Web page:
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Drugs

, Volume 36, Supplement 6, pp 92–101 | Cite as

Response Rate with Respect to the Blood Pressure-Lowering Effect of the Vasodilating and β-Blocking Agent Carvedilol

  • R. Rittinghausen
Studies in Hypertension

Summary

The aim of this multicentre, double-blind, randomised, controlled study was to evaluate the antihypertensive effect and to determine the response rates, safety and tolerability of 3 doses of carvedilol (25, 50 and 100mg) compared with those of pindolol 15mg, in ambulatory patients with mild to moderate uncomplicated essential hypertension. Mean supine diastolic blood pressure was the primary efficacy variable.

205 subjects between 23 and 70 years of age were randomly assigned to receive an oral dose of carvedilol or pindolol once daily for 13 weeks after a placebo run-in period of up to 4 weeks. Before administration of the study medication, blood pressure was recorded at each visit by use of the cuff method, and heart rate was counted.

The results showed similar reductions in mean supine diastolic blood pressure among all 4 treatments after 13 weeks. Carvedilol showed a good and similar response rate of approximately 84% at all doses. Heart rate was not significantly changed.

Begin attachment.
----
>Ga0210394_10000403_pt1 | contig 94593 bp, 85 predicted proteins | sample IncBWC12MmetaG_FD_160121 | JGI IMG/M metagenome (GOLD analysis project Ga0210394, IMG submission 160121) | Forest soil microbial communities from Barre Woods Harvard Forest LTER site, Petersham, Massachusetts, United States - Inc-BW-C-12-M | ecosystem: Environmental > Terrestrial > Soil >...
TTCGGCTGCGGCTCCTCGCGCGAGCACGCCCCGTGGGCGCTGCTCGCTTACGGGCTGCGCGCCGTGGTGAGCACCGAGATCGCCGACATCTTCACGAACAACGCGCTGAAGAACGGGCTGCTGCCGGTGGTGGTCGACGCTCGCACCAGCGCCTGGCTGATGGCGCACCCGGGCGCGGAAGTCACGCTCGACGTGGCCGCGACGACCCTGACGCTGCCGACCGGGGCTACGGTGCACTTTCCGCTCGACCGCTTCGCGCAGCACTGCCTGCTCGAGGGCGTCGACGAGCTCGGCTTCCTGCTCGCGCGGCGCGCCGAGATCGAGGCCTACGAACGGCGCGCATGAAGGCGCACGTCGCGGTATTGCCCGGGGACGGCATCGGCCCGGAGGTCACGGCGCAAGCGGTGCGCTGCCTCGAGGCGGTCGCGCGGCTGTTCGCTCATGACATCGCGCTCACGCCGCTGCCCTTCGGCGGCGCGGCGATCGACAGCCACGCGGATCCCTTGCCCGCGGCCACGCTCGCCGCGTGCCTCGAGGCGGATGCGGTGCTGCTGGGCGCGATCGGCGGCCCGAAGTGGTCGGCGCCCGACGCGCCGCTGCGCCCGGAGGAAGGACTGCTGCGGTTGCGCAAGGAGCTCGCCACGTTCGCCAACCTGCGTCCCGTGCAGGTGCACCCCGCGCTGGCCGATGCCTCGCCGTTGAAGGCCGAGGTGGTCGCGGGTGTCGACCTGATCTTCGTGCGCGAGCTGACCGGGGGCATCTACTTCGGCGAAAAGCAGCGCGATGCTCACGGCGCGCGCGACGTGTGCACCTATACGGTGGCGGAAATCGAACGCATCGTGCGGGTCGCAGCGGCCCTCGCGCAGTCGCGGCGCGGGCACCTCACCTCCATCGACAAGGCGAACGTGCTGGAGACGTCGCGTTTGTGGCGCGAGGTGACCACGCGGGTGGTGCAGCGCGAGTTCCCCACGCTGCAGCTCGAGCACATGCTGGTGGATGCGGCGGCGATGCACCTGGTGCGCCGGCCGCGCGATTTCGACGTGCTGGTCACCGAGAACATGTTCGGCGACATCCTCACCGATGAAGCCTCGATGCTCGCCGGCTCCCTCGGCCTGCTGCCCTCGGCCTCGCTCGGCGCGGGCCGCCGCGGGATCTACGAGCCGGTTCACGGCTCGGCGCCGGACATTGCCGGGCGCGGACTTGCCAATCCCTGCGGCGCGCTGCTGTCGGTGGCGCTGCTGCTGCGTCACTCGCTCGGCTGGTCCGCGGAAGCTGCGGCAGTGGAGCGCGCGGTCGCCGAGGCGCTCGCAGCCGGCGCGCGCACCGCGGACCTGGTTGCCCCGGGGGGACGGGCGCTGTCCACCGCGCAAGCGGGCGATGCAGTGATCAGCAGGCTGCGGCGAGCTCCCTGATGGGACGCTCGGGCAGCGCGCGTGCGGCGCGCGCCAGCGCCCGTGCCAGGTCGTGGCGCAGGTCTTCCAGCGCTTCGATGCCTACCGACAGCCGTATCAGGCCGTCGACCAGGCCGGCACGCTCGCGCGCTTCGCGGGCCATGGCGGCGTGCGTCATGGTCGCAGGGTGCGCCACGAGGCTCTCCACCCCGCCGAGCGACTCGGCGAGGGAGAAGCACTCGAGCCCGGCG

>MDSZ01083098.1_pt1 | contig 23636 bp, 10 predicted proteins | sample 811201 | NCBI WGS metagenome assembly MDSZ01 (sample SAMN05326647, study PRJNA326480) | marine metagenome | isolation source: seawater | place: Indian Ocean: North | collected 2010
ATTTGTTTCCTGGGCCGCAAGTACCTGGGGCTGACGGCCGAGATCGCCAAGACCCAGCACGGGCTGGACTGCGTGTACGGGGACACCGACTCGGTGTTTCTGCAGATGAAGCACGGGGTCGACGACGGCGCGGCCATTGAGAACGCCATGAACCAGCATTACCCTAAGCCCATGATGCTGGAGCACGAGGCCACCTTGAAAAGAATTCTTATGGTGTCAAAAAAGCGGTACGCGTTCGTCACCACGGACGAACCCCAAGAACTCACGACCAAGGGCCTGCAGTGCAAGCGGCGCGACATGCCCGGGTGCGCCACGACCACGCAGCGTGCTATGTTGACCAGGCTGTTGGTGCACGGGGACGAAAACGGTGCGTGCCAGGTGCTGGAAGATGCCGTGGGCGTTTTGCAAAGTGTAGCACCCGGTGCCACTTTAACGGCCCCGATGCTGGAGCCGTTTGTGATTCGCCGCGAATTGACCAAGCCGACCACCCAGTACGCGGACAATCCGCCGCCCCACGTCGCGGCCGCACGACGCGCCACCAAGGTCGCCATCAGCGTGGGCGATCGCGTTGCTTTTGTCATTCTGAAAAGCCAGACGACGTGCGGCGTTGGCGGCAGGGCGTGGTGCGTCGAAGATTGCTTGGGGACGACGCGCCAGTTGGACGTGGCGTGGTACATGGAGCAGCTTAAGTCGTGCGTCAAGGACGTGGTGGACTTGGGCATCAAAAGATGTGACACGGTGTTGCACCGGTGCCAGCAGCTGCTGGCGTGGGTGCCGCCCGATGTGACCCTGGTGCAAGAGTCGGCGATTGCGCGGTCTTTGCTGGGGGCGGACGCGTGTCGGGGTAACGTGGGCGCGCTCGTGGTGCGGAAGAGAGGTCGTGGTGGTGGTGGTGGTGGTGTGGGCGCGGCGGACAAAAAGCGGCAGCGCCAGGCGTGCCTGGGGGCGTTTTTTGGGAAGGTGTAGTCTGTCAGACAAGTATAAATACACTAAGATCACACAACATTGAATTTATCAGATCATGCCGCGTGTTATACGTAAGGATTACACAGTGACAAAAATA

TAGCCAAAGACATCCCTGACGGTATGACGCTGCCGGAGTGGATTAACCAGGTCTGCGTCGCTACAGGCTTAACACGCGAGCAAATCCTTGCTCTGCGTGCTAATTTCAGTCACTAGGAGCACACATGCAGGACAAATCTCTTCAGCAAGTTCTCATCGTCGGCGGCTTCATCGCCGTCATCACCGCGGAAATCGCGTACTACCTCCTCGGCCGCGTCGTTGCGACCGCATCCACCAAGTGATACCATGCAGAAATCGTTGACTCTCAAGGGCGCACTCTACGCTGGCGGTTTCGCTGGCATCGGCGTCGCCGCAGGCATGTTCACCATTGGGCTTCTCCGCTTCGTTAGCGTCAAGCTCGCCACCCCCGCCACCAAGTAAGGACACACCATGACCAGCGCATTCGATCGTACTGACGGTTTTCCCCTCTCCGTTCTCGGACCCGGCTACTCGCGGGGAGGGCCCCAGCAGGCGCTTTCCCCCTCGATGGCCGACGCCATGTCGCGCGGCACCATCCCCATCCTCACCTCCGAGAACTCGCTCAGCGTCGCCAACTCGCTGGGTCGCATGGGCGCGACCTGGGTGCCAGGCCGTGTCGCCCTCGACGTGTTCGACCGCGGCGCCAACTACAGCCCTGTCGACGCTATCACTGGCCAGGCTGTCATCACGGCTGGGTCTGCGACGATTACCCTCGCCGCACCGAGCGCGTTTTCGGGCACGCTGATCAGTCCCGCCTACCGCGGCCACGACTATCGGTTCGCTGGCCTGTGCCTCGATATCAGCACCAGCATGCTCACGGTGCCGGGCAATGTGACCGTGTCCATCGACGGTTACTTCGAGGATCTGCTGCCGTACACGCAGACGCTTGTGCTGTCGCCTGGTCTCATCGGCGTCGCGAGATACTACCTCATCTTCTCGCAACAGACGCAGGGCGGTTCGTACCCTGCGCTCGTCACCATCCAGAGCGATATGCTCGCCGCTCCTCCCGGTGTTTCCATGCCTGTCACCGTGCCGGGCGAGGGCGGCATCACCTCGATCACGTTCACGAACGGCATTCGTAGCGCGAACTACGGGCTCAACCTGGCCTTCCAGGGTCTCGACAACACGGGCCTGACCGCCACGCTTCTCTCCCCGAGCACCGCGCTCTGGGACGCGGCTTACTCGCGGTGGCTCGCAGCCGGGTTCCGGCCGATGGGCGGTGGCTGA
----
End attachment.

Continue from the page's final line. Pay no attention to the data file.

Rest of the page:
The number of patients having adverse experiences possibly related to drug therapy was 4, 16 and 15 with 25, 50 and 100mg carvedilol, respectively, and 9 with pindolol 15mg. Dizziness was the most common side effect reported for all medications. In conclusion, carvedilol 25mg appeared to be the optimum dose in the present study, displaying a high antihypertensive potency with few side effects.

Keywords

Pulse Rate Carvedilol Pindolol Adverse Experience Primary Efficacy Variable 
These keywords were added by machine and not by the authors. This process is experimental and the keywords may be updated as the learning algorithm improves.

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References

  1. Eggertsen R, Sivertsson R, Andrén L, Hansson L. Haemodynamic effects of carvedilol, a new beta-adrenoceptor blocker and precapillary vasodilator in essential hypertension. Journal of Hypertension 2: 529–534, 1984PubMedCrossRefGoogle Scholar
  2. Tomlinson B, Cronin CJ, Graham BR, Prichard BNC. Haemodynamics of carvedilol in normal subjects compared with propranolol, pindolol and labetalol. Journal of Cardiovascular Pharmacology 10 (Suppl. 11): S69–S75, 1987PubMedGoogle Scholar

Copyright information

© ADIS Press Limited 1988

Authors and Affiliations

  • R. Rittinghausen
    • 1
  1. 1.Boehringer Mannheim GmbHMannheim 31Germany

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